Pulitzer Prize winning national security reporter for the Washington Post
Triple Agent: Disaster, Deceit and Redemption in the CIA's Hunt for bin Laden
About the Speaker
Joby Warrick is a best-selling author and a national security reporter for The Washington Post. A Pulitzer Prize winner, he served for 15 years with the Post’s national and investigative staffs, most recently focusing on intelligence, diplomacy and security in the Middle East and South Asia. His first book, “The Triple Agent,” released by Doubleday in July 2011, is the true story of the Jordanian-born al-Qaeda spy who led the CIA into a deadly trap at Khost, Afghanistan, in the agency’s worst disaster in a quarter-century. The widely acclaimed non-fiction work was hailed by The Economist as a “chilling tale, told with skill and verve,” and by the Los Angeles Times reviewer as “as gripping a true-life spy saga as I've read in years.”
As an investigative reporter at The Post, Warrick led the newspaper’s coverage of WMD proliferation and weapons trafficking after 2001, and was among the first American journalists to question pre-war claims about Iraq’s nuclear program. Later, his articles about international proliferation threats earned him the Overseas Press Club of America’s Bob Considine Award in 2004 for best newspaper interpretation of international affairs.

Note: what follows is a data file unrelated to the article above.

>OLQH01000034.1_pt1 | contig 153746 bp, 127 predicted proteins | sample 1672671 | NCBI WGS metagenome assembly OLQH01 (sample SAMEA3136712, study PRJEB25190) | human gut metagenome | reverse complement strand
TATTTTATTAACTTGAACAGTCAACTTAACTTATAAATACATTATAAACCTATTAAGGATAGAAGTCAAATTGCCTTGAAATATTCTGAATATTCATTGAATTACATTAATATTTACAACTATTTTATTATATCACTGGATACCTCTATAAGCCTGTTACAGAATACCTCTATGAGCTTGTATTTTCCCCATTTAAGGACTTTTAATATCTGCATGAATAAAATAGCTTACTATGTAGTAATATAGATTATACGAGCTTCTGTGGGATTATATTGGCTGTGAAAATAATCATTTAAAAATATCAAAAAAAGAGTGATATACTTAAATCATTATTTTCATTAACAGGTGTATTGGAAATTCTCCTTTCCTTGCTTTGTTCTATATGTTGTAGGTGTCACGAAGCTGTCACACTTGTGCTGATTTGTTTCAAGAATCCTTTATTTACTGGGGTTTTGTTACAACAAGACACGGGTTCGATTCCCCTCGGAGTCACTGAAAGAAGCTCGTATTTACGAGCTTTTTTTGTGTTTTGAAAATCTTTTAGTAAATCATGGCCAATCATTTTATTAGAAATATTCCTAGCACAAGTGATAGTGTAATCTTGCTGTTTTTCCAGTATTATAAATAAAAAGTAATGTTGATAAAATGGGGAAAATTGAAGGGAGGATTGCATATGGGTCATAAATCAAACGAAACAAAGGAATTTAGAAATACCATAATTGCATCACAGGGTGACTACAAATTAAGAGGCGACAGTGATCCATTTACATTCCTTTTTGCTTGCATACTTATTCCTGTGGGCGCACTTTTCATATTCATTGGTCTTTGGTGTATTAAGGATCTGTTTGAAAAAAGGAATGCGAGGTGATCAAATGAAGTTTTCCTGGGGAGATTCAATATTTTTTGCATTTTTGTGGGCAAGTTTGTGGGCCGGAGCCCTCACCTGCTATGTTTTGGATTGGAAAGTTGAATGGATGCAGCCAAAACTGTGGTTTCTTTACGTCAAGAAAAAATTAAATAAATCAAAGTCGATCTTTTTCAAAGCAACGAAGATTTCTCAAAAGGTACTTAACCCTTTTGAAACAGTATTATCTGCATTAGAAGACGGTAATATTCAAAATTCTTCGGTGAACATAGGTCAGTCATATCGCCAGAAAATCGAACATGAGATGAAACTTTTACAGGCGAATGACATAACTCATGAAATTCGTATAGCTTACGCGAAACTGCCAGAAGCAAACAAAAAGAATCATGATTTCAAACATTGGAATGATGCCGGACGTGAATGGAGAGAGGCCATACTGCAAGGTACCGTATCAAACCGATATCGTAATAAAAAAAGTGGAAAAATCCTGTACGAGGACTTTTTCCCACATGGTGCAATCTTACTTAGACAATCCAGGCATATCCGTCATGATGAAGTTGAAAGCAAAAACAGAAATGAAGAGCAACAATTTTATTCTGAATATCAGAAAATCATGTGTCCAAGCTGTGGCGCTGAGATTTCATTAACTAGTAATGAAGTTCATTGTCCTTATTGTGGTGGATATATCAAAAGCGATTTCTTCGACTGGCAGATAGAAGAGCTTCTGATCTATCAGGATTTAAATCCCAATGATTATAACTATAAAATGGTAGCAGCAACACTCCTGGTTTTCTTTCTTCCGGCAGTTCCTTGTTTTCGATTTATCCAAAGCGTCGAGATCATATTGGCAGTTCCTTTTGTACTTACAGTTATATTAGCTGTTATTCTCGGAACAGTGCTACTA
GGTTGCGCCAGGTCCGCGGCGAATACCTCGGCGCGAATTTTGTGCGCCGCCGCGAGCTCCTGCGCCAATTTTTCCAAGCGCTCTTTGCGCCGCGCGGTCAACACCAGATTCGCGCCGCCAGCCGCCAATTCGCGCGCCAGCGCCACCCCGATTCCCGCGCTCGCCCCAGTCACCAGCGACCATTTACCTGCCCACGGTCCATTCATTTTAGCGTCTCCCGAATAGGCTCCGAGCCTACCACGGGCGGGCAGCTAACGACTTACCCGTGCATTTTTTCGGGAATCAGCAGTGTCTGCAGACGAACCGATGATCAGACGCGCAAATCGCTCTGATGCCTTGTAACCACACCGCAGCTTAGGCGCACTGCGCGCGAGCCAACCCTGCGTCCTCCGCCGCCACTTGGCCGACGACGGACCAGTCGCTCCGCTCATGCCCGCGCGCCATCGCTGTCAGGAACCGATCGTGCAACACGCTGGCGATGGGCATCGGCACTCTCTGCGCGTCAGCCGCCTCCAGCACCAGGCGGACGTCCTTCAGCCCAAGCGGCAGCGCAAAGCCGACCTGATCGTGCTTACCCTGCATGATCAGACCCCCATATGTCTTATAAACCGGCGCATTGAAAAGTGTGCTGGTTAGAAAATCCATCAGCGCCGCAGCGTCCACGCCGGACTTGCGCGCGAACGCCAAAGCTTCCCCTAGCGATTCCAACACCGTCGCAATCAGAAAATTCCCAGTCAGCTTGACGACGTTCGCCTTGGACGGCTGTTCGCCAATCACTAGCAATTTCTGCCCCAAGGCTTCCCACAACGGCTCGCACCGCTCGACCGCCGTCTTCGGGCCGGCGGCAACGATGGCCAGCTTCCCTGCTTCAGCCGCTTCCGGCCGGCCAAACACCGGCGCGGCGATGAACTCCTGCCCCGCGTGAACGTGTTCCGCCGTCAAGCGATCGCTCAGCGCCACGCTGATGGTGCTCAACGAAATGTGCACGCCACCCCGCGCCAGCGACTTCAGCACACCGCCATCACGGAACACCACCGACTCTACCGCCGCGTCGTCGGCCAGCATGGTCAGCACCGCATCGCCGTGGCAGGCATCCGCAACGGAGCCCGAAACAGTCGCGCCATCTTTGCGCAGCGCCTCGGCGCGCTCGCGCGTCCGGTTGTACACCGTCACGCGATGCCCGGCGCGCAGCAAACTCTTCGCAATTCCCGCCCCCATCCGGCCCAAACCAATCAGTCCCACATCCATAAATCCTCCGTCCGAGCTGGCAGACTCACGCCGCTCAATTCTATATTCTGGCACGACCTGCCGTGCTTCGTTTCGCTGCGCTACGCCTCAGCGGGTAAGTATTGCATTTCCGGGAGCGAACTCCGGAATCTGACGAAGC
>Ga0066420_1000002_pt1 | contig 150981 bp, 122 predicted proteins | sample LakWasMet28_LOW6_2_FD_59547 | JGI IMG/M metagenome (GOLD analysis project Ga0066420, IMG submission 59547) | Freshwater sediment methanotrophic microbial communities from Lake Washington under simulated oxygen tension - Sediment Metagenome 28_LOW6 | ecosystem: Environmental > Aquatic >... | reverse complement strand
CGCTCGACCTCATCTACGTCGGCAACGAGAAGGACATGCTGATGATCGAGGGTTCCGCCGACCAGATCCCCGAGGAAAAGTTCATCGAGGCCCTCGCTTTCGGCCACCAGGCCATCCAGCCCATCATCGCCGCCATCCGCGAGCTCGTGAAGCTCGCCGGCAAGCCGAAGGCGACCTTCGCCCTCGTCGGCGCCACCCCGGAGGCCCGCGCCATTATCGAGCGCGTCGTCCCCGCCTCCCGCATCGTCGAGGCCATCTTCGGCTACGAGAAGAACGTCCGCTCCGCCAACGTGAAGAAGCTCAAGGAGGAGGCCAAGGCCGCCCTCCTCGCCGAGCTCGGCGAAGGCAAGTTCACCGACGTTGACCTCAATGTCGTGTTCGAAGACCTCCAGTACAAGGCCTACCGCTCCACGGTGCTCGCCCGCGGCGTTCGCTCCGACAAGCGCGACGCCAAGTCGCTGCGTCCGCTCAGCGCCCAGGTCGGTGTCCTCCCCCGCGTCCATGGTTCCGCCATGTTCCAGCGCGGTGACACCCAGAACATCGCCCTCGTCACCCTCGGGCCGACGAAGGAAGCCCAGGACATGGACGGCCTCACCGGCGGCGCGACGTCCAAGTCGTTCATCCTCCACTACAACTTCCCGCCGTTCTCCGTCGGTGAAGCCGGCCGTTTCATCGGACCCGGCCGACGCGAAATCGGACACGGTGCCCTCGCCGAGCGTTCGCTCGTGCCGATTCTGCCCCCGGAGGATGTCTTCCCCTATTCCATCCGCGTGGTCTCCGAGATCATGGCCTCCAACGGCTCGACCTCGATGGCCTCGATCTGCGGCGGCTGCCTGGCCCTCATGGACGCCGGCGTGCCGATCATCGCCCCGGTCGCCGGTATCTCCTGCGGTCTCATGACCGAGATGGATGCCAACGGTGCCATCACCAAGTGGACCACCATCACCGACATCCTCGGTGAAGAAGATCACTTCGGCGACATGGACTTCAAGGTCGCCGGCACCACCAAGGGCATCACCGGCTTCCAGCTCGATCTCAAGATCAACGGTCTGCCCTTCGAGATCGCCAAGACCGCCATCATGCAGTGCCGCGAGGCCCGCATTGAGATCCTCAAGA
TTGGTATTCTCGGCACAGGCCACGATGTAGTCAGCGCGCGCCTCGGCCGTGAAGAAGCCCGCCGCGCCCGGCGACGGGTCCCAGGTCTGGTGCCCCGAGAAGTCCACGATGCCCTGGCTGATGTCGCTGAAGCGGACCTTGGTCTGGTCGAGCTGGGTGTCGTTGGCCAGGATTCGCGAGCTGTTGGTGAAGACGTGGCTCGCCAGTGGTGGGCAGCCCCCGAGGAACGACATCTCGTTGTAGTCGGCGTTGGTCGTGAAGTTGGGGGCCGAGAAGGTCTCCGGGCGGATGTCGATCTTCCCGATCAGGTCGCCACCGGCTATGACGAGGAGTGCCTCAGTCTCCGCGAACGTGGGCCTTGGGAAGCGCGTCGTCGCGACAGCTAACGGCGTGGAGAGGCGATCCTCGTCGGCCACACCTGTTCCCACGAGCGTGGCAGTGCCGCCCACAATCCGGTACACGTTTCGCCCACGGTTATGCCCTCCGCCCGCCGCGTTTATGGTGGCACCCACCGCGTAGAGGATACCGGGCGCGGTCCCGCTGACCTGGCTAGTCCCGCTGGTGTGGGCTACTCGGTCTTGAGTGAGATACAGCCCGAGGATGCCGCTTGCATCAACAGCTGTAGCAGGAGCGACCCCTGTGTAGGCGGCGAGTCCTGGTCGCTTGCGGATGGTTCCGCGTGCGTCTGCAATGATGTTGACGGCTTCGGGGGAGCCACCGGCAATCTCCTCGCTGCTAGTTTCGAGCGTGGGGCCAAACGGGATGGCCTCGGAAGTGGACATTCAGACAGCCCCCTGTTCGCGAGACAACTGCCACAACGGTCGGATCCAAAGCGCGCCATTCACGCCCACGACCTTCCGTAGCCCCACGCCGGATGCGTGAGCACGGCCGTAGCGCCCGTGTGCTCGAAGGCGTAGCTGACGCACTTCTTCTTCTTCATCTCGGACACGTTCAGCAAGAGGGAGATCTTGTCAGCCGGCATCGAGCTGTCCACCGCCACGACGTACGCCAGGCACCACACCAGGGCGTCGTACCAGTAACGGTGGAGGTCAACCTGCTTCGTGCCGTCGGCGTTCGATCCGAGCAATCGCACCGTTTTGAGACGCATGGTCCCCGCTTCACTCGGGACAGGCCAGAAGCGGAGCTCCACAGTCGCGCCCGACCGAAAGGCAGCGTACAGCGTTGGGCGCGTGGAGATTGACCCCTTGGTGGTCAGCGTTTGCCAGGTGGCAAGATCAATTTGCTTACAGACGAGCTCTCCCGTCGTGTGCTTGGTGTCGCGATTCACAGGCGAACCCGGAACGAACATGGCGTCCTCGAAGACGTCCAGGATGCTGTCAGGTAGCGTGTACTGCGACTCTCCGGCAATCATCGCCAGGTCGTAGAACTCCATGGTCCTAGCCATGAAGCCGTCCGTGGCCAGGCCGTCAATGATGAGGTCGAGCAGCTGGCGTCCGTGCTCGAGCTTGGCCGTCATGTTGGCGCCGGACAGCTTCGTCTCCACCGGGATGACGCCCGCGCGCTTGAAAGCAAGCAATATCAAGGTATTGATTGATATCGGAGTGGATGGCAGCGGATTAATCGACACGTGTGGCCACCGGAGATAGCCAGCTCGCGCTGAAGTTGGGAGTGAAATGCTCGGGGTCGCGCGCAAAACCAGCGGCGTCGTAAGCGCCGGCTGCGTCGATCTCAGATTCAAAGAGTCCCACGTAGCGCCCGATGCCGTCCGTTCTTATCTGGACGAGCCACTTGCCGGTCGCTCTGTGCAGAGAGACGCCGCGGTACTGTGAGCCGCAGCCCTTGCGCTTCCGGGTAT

Before coming to The Post, Warrick was an enterprise reporter for The News & Observer of Raleigh, N.C., where he co-authored “Boss Hog,” a series of investigative stories that documented the political and environmental fallout caused by factory farming in the Southeast. The series won the 1996 “Gold Medal” Pulitzer Prize for public service and nine other national and regional awards, including citations by Investigative Reporters & Editors and the White House Correspondents’ Association.
Warrick worked for five years as a reporter for United Press International, and at age 29 was appointed UPI bureau chief in Vienna, Austria. While in Europe he covered the fall of the Berlin Wall, the overthrow of Romanian dictator Nicolae Ceaucescu and the collapse of other communist regimes in the former East Bloc. He also previously worked for the Philadelphia Inquirer and Delaware County (Pa.) Daily Times.
Warrick graduated summa cum laude from Temple University in 1982 with a B.A. in journalism. A native of North Carolina, he lives in Centreville, Va., with his wife and two children.